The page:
In addition, the legitimacy of Hong Kong’s Chief Executive will be greatly enhanced if the promise of universal suffrage is fulfilled. By this I mean an election that provides the people of Hong Kong a meaningful choice of candidates representative of the voters’ will. This means allowing for a competitive election in which a range of candidates with differing policy approaches are given an opportunity to seek the support of eligible Hong Kong voters.

That is why the Administration has called on the PRC to uphold its commitments to Hong Kong under the Basic Law to preserve Hong Kong’s freedoms and autonomy, including through universal suffrage. We encourage Beijing, the Hong Kong government and the people of Hong Kong to work together to advance Hong Kong’s democratic development, establish universal suffrage by 2017, and preserve Hong Kong’s autonomy and its free and open society.

Beijing’s Decision and the Nominating Committee

Based on the Sino-British Joint Declaration and the Basic Law from 1997, in 2007 the Standing Committee of the National People’s Congress (NPCSC) agreed that the election of Hong Kong’s chief executive “may be implemented by the method of universal suffrage” in 2017. Over the last year, the people of Hong Kong, the Hong Kong Government, and the authorities in Beijing have vigorously debated how that process should take place.
Early this year, the Hong Kong Government held a first round of public consultations to discuss the implementation of universal suffrage for the 2017 election. Hong Kong residents submitted numerous suggestions for designing the electoral system and many Hong Kong residents voiced their desire for significant democratic reform. I visited Hong Kong in early May and met with a broad cross-section of the public, including representatives of civil society and various political parties, in addition to the head of the Legislative Council and senior officials in the Hong Kong government. I can attest to the vigorous and open debate in Hong Kong about how best to implement universal suffrage.

That debate intensified during the summer. Local NGOs conducted an online poll of public opinion in which almost 800,000 Hong Kong residents expressed pro-democracy views, and in early July, perhaps as many as 500,000 Hong Kong residents took part in the annual pro-democracy demonstration. The Hong Kong Government in July submitted a report to Beijing based on its results of the public consultation and the NPCSC then issued its decision on August 31.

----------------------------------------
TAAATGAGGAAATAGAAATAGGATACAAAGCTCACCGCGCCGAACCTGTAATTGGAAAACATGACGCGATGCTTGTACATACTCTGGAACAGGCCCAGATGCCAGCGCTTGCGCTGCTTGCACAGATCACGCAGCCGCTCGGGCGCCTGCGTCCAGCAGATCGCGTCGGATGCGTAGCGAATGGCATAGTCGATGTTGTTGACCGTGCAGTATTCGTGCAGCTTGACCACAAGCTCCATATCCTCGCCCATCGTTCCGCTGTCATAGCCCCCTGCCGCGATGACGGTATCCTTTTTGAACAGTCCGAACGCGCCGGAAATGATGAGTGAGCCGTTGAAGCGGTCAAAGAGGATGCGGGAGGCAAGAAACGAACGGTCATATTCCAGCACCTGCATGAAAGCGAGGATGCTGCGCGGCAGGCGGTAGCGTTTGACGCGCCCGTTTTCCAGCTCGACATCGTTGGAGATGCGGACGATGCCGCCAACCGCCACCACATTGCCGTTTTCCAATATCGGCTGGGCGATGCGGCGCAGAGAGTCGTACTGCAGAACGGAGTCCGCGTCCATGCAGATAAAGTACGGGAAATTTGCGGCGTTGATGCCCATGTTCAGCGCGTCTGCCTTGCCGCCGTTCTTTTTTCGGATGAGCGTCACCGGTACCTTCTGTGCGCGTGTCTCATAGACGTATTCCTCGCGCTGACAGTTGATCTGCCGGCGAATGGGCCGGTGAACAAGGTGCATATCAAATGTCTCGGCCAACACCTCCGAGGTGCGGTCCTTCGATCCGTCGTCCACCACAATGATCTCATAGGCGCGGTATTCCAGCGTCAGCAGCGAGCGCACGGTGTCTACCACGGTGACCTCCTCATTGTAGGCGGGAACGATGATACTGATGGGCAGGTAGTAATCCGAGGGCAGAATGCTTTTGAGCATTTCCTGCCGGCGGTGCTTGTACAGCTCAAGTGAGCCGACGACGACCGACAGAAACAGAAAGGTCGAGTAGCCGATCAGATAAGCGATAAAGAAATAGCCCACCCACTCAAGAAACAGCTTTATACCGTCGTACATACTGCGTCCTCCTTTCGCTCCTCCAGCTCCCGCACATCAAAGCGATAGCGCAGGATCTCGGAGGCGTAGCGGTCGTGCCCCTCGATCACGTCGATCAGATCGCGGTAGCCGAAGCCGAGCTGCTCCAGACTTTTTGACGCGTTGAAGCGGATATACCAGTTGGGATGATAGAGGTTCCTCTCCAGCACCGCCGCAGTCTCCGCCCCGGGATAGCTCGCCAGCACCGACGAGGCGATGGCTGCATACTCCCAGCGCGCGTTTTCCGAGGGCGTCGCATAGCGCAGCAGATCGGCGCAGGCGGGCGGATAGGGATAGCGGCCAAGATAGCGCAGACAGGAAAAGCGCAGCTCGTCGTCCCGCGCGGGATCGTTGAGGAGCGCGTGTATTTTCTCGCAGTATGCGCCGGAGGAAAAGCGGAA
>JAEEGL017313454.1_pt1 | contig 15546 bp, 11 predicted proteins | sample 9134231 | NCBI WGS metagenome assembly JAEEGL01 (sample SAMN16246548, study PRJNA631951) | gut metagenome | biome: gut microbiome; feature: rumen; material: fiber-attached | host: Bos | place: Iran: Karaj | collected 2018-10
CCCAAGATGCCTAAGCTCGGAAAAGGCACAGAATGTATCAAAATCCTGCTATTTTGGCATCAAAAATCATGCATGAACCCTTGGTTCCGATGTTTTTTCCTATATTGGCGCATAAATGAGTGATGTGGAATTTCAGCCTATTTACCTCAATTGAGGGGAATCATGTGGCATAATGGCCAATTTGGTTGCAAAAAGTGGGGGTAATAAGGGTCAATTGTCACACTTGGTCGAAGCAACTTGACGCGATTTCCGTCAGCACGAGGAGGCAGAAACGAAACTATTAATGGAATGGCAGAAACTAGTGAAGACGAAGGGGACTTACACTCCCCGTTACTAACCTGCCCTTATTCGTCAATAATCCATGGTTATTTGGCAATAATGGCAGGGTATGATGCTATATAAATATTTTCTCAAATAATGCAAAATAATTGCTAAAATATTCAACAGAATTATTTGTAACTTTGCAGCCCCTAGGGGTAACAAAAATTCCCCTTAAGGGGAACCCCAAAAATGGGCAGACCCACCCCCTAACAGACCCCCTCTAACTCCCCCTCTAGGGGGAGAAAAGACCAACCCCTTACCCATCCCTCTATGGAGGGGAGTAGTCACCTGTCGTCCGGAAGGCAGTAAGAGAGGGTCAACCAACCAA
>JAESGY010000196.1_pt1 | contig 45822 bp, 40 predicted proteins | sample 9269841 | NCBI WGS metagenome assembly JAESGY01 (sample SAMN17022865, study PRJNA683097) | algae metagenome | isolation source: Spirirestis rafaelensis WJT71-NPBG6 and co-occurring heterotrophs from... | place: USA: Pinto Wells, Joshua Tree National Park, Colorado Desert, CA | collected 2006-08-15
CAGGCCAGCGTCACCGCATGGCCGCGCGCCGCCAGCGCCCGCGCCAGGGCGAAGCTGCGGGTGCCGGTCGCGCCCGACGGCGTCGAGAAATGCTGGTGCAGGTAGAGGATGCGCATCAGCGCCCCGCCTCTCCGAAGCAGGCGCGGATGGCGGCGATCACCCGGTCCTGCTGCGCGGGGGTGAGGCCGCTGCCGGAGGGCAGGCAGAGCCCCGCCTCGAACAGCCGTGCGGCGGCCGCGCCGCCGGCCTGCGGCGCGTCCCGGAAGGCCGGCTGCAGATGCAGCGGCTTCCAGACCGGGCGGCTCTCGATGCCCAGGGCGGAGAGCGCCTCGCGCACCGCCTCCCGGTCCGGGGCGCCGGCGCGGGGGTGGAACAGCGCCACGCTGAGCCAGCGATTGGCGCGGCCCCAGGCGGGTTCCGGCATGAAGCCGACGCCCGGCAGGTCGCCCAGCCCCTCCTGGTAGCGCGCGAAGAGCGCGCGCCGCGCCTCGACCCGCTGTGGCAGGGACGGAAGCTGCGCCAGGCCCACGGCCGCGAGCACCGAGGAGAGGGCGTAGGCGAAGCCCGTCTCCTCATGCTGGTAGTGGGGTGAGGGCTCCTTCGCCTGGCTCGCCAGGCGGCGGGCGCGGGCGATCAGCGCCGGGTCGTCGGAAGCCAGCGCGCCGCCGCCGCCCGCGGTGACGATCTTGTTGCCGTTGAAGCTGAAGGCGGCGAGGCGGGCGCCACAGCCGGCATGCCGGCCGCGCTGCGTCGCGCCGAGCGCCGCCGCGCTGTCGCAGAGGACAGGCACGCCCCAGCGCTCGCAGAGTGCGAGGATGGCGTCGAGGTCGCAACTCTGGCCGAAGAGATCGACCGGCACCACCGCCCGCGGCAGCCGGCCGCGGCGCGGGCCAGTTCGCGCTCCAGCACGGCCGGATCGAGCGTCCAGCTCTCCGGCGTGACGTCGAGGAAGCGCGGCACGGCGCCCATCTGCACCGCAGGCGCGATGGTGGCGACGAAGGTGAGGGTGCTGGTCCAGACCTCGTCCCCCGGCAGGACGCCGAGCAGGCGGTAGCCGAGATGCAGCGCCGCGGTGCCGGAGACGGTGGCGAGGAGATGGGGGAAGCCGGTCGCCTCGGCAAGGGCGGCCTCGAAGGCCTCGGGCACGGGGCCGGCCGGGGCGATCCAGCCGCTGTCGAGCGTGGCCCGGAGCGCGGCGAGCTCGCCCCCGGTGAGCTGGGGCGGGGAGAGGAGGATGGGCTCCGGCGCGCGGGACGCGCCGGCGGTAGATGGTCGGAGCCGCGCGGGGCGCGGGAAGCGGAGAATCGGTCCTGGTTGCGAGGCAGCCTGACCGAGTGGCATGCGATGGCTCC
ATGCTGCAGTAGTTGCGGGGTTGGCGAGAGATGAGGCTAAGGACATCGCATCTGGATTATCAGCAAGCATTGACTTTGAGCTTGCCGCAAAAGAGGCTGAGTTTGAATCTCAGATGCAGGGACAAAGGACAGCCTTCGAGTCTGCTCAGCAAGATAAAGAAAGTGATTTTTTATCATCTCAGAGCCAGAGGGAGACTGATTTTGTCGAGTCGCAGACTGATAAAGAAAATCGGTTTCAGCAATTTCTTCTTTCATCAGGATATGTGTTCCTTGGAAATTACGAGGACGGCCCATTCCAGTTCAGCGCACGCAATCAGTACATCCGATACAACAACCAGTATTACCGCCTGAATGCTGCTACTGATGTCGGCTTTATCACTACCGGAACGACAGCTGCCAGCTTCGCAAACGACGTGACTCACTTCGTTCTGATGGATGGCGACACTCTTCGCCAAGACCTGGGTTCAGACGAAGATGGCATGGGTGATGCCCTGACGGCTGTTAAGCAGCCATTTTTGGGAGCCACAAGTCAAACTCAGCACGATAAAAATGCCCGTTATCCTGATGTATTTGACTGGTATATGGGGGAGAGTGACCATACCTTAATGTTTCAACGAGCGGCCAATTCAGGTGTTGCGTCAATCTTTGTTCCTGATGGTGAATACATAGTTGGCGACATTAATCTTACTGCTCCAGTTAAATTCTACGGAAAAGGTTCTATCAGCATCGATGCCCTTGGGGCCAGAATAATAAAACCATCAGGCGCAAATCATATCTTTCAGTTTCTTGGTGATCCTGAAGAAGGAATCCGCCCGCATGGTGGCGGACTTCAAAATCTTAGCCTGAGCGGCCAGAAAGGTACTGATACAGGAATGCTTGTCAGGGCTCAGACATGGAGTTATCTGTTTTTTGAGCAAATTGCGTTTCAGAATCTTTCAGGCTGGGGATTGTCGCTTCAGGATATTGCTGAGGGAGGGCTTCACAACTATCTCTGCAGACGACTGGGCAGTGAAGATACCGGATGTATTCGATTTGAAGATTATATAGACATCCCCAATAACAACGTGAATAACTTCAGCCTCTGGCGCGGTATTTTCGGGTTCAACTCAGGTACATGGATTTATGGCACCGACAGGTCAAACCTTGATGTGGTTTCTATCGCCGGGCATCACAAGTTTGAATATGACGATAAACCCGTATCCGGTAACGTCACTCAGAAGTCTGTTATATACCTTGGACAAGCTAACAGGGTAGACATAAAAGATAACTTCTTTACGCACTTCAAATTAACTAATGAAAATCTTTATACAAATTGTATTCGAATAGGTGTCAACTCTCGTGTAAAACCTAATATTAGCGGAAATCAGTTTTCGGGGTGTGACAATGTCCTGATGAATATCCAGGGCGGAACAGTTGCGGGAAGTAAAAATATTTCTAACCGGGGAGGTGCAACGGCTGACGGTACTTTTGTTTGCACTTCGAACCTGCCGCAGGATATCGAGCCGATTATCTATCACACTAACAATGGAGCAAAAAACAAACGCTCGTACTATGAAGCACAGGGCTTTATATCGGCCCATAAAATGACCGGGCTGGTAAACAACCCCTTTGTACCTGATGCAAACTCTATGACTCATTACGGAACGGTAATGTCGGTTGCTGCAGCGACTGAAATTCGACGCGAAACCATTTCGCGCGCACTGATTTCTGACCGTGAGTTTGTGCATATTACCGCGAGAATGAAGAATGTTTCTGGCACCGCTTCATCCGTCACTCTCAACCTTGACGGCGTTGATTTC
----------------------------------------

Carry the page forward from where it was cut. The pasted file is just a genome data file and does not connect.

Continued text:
The NPCSC decision on August 31 set limits on the selection of the Chief Executive by universal suffrage. It limited the number of candidates to two or three, required the Chief Executive to be a person who “loves the country and loves Hong Kong,” and mandated that any nominee must receive the endorsement of more than half of the 1,200 person nominating committee. While the NPCSC’s decision conformed to requirements of the Basic Law in the literal sense, it was criticized by many Hong Kong groups and triggered the public protests that are still underway. The objection to the NPCSC decision of August 31 is that it would effectively block non-establishment candidates from competing in the election for Chief Executive.

The Protests and the Hong Kong Government Response

On September 26, a week-long student strike and independently-organized demonstrations against Beijing’s decision escalated when a few dozen university students entered the grounds of Hong Kong Government headquarters. When a crowd surged onto a major adjacent thoroughfare, Hong Kong police used tear gas to disperse the crowd. Rather than dispersing the protesters, however, the use of tear gas prompted more residents to take to the streets and protesters settled into three main protest locations.

On October 21, the Hong Kong Government and leaders from the Hong Kong Federation of Students engaged in one round of televised talks, but there has been little dialogue reported between the two sides since. The Hong Kong Government has complained that the protest movement lacks representative leadership it can negotiate with. Protesters have countered that the Government is not taking their demands seriously.

Within the past two weeks, Hong Kong police have enforced civil court injunctions to clear certain protest sites. While there were some clashes between police and protesters in clearance operations in the Mongkok area, we assessed that both parties had for the most part acted with patience and restraint. The alarming flare-up on November 30 near Hong Kong Government offices demonstrates, however, that the potential for violence remains and that all sides need now more than ever to exercise restraint and to lower tensions.